Twenty five years ago, AquaBounty, a biotechnology company aiming to improve aquaculture productivity and sustainability, created a genetically modified Atlantic salmon that is now in the process for approval by the Food and Drug Administration (FDA) to be the first genetically modified meat for human consumption to hit the markets…and it might not even be labeled as “genetically … Read More

On June 30, 2015, Bill SB277, which limits people’s ability to opt out of vaccines, was approved and signed into state law by California Governor Jerry Brown. In response to the large measles outbreak in December, a situation linked to low immunization rates, the law requires mandatory vaccinations for children prior to starting school and prevents … Read More

Appendicitis. It’s a diagnosis familiar to many, often heard after a loved one becomes hospitalized. Less common, however, is an understanding of what this condition—and the region of the body it affects—truly entails. Appendicitis is fairly common, affecting roughly one in 15 Americans at some point in their lives. It stems from inflammation of the … Read More

Onions may be famous for giving you bad breath and bringing tears to your eyes, but they carry some pretty hefty nutritional value too! While providing abundant flavor to your favorite dishes, they are high in vitamin C, a good source of fiber, and possible players in preventing cancer and reducing the risk of heart disease. Embed … Read More

Marijuana often evokes images of euphoria and relaxed lethargy. Some of the earliest human cultures ingested and smoked the leaves of the plant, and its consumption has persisted in modern society. Although it’s most commonly used as a recreational drug, marijuana also has important medicinal, religious, and spiritual applications. To some, it’s an important clinical substance that functions as … Read More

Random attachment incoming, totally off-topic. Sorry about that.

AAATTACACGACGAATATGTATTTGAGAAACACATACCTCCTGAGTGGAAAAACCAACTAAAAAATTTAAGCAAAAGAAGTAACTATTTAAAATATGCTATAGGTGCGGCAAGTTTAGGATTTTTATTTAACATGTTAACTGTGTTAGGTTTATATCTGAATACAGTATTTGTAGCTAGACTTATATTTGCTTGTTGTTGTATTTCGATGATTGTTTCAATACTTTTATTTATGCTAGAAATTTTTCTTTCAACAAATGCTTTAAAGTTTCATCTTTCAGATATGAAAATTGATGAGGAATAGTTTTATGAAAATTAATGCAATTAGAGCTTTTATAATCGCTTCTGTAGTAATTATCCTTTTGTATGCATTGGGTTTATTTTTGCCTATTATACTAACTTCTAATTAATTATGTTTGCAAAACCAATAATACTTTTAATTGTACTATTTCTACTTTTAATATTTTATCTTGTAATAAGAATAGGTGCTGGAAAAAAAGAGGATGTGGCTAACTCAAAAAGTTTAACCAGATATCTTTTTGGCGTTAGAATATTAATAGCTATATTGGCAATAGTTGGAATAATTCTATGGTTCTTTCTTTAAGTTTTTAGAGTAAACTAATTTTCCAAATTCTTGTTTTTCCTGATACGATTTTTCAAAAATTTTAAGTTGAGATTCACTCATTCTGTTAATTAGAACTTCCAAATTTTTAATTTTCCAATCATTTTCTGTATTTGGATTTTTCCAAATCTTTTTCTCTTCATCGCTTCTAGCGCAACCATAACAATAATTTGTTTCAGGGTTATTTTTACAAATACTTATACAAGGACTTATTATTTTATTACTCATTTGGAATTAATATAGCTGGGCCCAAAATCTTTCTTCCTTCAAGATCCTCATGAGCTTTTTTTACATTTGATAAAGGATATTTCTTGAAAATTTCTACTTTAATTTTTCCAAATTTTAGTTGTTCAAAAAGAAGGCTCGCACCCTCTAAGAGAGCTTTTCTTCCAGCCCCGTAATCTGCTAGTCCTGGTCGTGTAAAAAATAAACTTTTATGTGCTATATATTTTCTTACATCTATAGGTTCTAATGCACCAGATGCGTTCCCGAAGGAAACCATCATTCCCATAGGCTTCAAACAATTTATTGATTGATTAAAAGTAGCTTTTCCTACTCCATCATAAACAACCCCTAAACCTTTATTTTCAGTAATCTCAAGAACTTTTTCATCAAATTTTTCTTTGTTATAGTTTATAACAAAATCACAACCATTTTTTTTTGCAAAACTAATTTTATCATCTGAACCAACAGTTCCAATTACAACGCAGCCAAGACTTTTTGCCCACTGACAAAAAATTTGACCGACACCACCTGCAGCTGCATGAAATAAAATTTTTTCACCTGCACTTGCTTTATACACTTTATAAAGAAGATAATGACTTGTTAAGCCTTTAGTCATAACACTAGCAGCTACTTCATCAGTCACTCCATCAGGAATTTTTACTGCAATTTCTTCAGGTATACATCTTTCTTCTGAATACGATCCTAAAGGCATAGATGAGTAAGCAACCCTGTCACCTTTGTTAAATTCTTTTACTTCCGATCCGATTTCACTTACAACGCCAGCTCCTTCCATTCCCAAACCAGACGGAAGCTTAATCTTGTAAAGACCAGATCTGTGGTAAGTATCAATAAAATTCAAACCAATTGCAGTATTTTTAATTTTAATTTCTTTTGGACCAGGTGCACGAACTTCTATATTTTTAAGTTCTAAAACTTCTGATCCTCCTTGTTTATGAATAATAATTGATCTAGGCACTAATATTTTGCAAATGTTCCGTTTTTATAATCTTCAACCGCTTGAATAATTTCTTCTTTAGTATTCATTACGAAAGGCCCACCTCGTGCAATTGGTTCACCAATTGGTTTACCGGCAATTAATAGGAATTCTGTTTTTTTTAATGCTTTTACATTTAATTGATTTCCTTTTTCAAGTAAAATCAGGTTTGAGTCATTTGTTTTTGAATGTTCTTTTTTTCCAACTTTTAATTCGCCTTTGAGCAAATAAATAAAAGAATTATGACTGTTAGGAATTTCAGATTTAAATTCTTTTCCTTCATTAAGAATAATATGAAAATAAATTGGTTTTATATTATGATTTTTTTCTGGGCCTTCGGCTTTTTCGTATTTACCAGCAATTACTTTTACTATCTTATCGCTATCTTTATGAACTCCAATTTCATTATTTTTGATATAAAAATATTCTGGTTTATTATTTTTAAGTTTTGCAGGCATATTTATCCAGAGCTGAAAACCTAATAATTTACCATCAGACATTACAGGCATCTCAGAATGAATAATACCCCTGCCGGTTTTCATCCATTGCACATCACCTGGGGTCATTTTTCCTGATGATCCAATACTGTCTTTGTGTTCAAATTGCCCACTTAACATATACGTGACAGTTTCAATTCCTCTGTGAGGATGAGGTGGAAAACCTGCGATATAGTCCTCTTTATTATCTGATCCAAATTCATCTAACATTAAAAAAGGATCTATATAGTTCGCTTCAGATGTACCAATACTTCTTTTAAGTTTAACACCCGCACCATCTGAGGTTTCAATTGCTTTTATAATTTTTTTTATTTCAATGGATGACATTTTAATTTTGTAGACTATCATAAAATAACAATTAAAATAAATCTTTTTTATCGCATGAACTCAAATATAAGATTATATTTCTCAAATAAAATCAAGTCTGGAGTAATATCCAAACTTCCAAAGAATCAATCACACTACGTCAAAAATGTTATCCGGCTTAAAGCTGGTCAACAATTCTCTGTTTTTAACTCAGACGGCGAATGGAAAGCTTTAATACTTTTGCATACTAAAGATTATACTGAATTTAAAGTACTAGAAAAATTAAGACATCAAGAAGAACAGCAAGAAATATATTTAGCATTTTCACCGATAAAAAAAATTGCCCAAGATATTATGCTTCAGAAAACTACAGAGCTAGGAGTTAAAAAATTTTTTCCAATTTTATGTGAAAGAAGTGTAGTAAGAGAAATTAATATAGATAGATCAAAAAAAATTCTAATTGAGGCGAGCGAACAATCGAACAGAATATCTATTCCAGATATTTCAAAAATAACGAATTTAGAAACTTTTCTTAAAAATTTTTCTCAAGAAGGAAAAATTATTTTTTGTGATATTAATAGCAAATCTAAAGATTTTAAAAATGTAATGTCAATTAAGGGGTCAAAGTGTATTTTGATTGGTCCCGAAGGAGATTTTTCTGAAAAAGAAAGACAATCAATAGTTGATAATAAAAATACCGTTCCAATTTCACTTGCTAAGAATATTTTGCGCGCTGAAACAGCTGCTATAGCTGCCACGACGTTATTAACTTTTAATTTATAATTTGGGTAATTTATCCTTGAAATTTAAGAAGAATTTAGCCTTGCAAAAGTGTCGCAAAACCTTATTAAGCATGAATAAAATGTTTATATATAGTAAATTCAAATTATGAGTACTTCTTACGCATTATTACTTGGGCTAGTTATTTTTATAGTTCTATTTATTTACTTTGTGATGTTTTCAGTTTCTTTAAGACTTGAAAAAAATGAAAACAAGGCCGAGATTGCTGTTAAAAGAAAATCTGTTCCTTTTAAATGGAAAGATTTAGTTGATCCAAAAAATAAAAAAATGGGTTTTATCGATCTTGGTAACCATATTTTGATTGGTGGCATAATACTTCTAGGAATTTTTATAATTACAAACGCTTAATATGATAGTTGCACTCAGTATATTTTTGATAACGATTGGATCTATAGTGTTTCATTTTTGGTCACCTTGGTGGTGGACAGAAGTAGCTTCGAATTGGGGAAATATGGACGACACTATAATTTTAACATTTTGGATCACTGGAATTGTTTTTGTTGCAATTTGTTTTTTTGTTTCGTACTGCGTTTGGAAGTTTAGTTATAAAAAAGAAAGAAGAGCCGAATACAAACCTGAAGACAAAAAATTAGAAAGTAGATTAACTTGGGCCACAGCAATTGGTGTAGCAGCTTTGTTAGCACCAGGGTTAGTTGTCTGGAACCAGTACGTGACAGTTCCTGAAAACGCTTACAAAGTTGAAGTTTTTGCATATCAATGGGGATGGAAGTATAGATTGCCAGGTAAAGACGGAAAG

We’ve all been in this situation: it’s a busy day, we’ve been sitting in front of the computer screen for a few hours, and we’re beginning to get restless. Eventually, all that pent up energy starts being released, little by little—we begin to move around in our chair, perhaps tapping our fingers, or wiggling our … Read More

This year, 3D printers have helped so many in the medical field. Able to print a variety of helpful parts ranging from prosthetic body parts to bridges from a digital file, this invention is truly revolutionary. To achieve shape and dimensions, the printer lays down layers upon layers of material until the finished product is completed. Printed … Read More

When astronaut John Phillips looked down at the Earth from aboard the International Space Station (ISS) in 2005, the image he saw of our home planet was blurry. Normally sharp-sighted, Phillips was taken aback and wondered if his vision was failing. “I thought it would be something that would just go away, and fix itself … Read More

Imagine a world where one could take a pill based on his or her medical condition, without worrying about any adverse consequences that the pill might stimulate. For instance, if there were problems with the intestines or an infection within the body, the pill would be able to sense the correct ailment and release the appropriate medicine. … Read More

Folic acid intake is extremely important before and during pregnancy. Insufficiency of folic acid in the mother’s body can cause severe malformations in the baby, such as neural tube defects (NTDs). These NTD’s can include anencephaly, when a baby’s brain does not fully develop, and spina bifida, where the tube enclosing the spinal cord is open at … Read More